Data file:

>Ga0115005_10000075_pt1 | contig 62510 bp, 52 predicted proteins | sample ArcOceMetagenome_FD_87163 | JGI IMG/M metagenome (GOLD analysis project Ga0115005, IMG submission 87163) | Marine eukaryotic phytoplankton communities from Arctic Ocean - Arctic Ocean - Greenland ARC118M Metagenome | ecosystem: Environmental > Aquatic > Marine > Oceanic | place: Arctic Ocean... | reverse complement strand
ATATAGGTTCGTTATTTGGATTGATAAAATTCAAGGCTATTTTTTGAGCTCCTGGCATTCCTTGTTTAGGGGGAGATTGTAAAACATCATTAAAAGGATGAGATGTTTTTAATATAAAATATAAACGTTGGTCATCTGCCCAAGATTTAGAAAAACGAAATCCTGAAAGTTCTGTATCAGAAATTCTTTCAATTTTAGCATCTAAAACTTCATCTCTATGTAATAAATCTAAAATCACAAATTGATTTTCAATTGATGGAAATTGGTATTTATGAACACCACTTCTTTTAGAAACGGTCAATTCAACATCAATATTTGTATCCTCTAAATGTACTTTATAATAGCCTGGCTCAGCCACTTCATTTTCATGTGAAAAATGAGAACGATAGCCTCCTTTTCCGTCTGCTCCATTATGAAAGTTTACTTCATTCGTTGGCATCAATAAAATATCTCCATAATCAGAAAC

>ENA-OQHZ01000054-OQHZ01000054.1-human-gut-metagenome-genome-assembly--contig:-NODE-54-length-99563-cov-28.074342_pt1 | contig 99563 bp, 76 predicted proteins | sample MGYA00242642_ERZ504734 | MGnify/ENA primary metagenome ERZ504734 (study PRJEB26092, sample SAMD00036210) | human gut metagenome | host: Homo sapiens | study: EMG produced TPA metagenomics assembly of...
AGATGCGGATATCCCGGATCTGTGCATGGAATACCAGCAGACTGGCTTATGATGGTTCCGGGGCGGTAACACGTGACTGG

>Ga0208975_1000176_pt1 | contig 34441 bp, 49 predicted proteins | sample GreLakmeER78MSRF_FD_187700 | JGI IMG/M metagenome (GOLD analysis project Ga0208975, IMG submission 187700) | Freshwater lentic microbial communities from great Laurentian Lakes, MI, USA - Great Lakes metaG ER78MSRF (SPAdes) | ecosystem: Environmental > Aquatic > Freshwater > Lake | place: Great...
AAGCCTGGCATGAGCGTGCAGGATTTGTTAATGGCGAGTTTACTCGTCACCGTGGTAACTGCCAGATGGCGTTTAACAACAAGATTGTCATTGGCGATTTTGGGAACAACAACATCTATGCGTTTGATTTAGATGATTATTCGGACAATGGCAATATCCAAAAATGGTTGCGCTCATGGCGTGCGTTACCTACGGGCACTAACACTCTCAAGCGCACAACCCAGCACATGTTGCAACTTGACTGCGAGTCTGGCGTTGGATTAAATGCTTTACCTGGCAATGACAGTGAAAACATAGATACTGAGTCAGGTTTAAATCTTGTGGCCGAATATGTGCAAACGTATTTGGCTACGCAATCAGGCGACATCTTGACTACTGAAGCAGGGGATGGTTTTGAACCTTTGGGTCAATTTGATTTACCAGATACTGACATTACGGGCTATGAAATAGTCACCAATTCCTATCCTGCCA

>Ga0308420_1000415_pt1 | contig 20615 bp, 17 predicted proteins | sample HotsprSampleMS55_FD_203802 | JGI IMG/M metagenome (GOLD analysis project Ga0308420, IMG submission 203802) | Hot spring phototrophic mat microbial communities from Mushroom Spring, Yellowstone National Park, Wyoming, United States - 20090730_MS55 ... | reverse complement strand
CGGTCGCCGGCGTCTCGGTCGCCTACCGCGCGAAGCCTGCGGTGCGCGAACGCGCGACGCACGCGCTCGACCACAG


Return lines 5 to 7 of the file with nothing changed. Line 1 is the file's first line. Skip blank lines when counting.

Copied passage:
>Ga0208975_1000176_pt1 | contig 34441 bp, 49 predicted proteins | sample GreLakmeER78MSRF_FD_187700 | JGI IMG/M metagenome (GOLD analysis project Ga0208975, IMG submission 187700) | Freshwater lentic microbial communities from great Laurentian Lakes, MI, USA - Great Lakes metaG ER78MSRF (SPAdes) | ecosystem: Environmental > Aquatic > Freshwater > Lake | place: Great...
AAGCCTGGCATGAGCGTGCAGGATTTGTTAATGGCGAGTTTACTCGTCACCGTGGTAACTGCCAGATGGCGTTTAACAACAAGATTGTCATTGGCGATTTTGGGAACAACAACATCTATGCGTTTGATTTAGATGATTATTCGGACAATGGCAATATCCAAAAATGGTTGCGCTCATGGCGTGCGTTACCTACGGGCACTAACACTCTCAAGCGCACAACCCAGCACATGTTGCAACTTGACTGCGAGTCTGGCGTTGGATTAAATGCTTTACCTGGCAATGACAGTGAAAACATAGATACTGAGTCAGGTTTAAATCTTGTGGCCGAATATGTGCAAACGTATTTGGCTACGCAATCAGGCGACATCTTGACTACTGAAGCAGGGGATGGTTTTGAACCTTTGGGTCAATTTGATTTACCAGATACTGACATTACGGGCTATGAAATAGTCACCAATTCCTATCCTGCCA

>Ga0308420_1000415_pt1 | contig 20615 bp, 17 predicted proteins | sample HotsprSampleMS55_FD_203802 | JGI IMG/M metagenome (GOLD analysis project Ga0308420, IMG submission 203802) | Hot spring phototrophic mat microbial communities from Mushroom Spring, Yellowstone National Park, Wyoming, United States - 20090730_MS55 ... | reverse complement strand